Women Solidarity: The Very First Step to Empowerment

By Alyssa Rozaidi

Change only happens when women themselves are empowered. In the words of G.D Anderson – a writer and activist, “Feminism is not about making women strong. Women are already strong. It’s about changing the way the world perceives that strength”. 

Perceiving that strength – at the end of the day, it’s always more about changing perceptions instead of ‘fixing’ a so-called flaw that was constructed as a flaw merely due to societal perceptions. Seeing the problem as a systematic issue, we cannot help but beg the question: what exactly can we do to build up the steps to make the world a safer place for girls and women?

That’s exactly what community empowerment means—fighting not only for ourselves but for girls and women everywhere by empowering each other. Cambridge defines solidarity as an agreement between and support for the members of a particular group, and in this context, women. 

People often assume that for a person to be qualified as a true feminist, every single thing that a girl or woman does must be agreed upon and supported, regardless of rights and wrongs. Allah strictly mentions in the Quran that those men and women who support one another are believers when they encourage good and forbid evil (9:71). What can be deduced from the verse is that, for whatever that is good, we shall support and for whatever that is prohibited, we shall refrain. 

In every community, there will be an extremist. If their values clash with the ones you uphold, leave it. All in all, the importance of women’s solidarity is that when facing discrimination, women often do not know whom to confide in. 

Having a solid community can confer them comfort and consolation because, more often than not, the struggles we face can only be understood by a fellow woman.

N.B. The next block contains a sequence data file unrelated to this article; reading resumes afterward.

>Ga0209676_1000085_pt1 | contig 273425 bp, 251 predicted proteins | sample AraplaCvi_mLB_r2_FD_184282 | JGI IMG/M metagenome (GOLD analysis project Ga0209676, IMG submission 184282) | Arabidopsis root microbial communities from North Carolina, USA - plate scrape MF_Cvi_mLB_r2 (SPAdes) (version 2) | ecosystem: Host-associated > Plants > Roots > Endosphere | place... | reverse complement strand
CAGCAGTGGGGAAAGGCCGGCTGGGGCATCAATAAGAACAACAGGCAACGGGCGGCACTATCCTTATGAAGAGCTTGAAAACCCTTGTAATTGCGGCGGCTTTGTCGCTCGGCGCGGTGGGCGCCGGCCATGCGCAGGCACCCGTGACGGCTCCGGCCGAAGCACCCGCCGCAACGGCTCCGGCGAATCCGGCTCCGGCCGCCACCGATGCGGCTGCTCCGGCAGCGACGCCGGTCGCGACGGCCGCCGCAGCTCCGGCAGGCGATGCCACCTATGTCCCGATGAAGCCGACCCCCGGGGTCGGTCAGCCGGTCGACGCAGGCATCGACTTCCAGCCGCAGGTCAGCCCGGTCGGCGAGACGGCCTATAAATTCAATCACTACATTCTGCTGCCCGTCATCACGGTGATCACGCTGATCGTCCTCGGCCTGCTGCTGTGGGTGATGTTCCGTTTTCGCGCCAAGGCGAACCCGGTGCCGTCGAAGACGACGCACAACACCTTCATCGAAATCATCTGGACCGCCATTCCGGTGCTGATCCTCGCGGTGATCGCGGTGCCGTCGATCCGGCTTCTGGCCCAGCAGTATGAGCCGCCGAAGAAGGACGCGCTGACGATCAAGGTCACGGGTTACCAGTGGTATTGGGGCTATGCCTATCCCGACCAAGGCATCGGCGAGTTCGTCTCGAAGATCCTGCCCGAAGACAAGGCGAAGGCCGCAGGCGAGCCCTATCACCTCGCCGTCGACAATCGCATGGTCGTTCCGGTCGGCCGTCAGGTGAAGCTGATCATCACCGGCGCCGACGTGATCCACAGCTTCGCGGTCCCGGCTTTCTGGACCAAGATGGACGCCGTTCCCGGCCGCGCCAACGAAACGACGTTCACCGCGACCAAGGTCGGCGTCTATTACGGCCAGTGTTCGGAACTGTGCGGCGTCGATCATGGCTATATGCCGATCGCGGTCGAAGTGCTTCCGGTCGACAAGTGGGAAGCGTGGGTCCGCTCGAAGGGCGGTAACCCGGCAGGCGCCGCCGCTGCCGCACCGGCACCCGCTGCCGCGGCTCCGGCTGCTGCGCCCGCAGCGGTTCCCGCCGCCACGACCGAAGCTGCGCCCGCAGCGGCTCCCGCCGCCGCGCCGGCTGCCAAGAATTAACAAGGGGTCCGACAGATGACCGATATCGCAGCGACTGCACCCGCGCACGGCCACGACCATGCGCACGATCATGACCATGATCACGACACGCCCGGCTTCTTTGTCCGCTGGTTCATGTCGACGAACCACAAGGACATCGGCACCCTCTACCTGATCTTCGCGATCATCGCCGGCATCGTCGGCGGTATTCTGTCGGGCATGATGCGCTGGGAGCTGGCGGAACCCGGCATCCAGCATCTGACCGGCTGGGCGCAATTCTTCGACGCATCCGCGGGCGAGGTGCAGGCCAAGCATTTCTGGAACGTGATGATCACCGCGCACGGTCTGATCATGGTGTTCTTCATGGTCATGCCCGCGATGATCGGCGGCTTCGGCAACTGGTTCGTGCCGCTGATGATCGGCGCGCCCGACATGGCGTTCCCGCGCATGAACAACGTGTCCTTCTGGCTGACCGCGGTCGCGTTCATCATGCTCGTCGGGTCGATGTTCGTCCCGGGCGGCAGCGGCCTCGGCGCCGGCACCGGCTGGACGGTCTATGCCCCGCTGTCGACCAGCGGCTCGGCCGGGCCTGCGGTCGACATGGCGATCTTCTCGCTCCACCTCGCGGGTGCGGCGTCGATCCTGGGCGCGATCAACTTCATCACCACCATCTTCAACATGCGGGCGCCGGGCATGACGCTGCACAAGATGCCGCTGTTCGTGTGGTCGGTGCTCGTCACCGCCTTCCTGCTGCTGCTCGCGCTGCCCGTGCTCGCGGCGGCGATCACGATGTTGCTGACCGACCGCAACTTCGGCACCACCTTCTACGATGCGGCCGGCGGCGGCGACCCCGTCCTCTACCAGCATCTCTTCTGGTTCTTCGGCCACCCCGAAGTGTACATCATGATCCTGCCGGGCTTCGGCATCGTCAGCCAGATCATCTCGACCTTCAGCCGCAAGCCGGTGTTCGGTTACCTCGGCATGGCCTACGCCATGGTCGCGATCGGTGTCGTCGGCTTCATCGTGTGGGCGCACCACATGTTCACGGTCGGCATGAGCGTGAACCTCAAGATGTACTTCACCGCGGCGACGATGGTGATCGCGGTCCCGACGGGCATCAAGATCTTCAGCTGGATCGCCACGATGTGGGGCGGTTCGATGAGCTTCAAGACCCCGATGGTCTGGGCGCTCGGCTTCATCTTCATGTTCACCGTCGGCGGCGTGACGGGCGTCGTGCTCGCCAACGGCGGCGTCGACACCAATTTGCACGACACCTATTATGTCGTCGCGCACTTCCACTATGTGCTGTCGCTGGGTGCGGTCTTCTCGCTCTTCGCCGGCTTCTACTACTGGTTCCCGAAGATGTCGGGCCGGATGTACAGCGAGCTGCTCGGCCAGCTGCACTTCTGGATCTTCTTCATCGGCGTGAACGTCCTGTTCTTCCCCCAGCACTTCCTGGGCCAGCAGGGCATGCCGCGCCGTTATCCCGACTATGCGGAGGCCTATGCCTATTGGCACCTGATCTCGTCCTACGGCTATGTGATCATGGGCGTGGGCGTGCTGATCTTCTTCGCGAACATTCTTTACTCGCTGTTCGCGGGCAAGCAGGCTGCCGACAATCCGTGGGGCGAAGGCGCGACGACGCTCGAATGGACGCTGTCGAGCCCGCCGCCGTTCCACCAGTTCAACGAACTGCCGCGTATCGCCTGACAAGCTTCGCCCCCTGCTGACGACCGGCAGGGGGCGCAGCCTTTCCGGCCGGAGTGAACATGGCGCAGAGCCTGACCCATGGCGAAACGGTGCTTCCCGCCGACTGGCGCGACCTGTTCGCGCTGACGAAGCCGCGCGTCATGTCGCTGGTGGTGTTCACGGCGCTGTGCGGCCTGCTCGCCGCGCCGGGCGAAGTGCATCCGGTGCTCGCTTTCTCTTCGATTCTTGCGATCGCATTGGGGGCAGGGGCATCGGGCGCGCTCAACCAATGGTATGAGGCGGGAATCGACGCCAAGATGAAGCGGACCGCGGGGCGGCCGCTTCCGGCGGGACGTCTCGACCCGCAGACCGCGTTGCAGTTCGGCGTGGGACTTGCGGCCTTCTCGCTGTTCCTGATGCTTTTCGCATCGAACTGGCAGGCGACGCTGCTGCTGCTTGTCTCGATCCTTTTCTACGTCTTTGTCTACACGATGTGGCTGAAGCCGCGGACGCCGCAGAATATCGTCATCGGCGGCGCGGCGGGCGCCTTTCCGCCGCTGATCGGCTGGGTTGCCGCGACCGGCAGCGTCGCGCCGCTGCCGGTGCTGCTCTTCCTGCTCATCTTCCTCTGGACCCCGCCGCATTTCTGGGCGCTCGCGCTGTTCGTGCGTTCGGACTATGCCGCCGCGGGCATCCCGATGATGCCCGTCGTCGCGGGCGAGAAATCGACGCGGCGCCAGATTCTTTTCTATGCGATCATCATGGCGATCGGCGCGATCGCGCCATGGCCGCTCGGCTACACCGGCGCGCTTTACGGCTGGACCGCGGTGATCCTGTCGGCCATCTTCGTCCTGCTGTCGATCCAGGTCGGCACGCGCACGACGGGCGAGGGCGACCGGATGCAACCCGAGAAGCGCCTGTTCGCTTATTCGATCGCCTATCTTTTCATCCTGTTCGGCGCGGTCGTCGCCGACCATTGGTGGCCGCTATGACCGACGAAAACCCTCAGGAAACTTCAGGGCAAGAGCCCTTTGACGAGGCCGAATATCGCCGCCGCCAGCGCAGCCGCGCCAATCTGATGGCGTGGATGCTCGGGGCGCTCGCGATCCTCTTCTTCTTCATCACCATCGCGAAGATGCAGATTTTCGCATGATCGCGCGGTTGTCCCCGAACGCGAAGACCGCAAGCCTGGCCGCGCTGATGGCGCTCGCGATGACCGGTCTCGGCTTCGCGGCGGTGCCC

It is human nature to want to confide in someone who has faced the same trials and tribulations as us. 

One can claim to be the most independent. However, even an independent person has a solid support system when life gets a little rough. Only in times of confiding do we find the ability to keep pushing forward. 

Take a look at the annual women’s march held throughout almost every part of the world. More and more women choose to have a hand in it due to its identity. Stekelenburg and Klandermans (2013) stated that the more you identify with a group, the more likely you are to participate. We cannot bring about change in a day or two as we must first gather the likes of us in preparation for such change. Through women’s solidarity, our country has made a relatively significant progress in various areas of women’s issues, including the tabling of the Anti-Sexual Harassment Bill in the Parliament, which took almost 30 years to see the light.

The question now is: how do we build a community specifically catered for women empowerment? 

Here at EmpowHer – the women division of the newly established activism club called The Good Society, we push women to the very best of their potential. From building a solid sisterhood to learning and spreading awareness on women-related issues. 

We acknowledge how pivotal this is as we know many capable women who are yet afraid to break these prejudice and stereotypes. Because of that, we push them forward and give them the support they need. In the words of the famous actress Zendaya – “I think women are very powerful, and I think we are more powerful together than separated”. 


Van Stekelenburg, J., & Klandermans, B. (2013). The social psychology of protest. Current Sociology, 61(5–6), 886–905.

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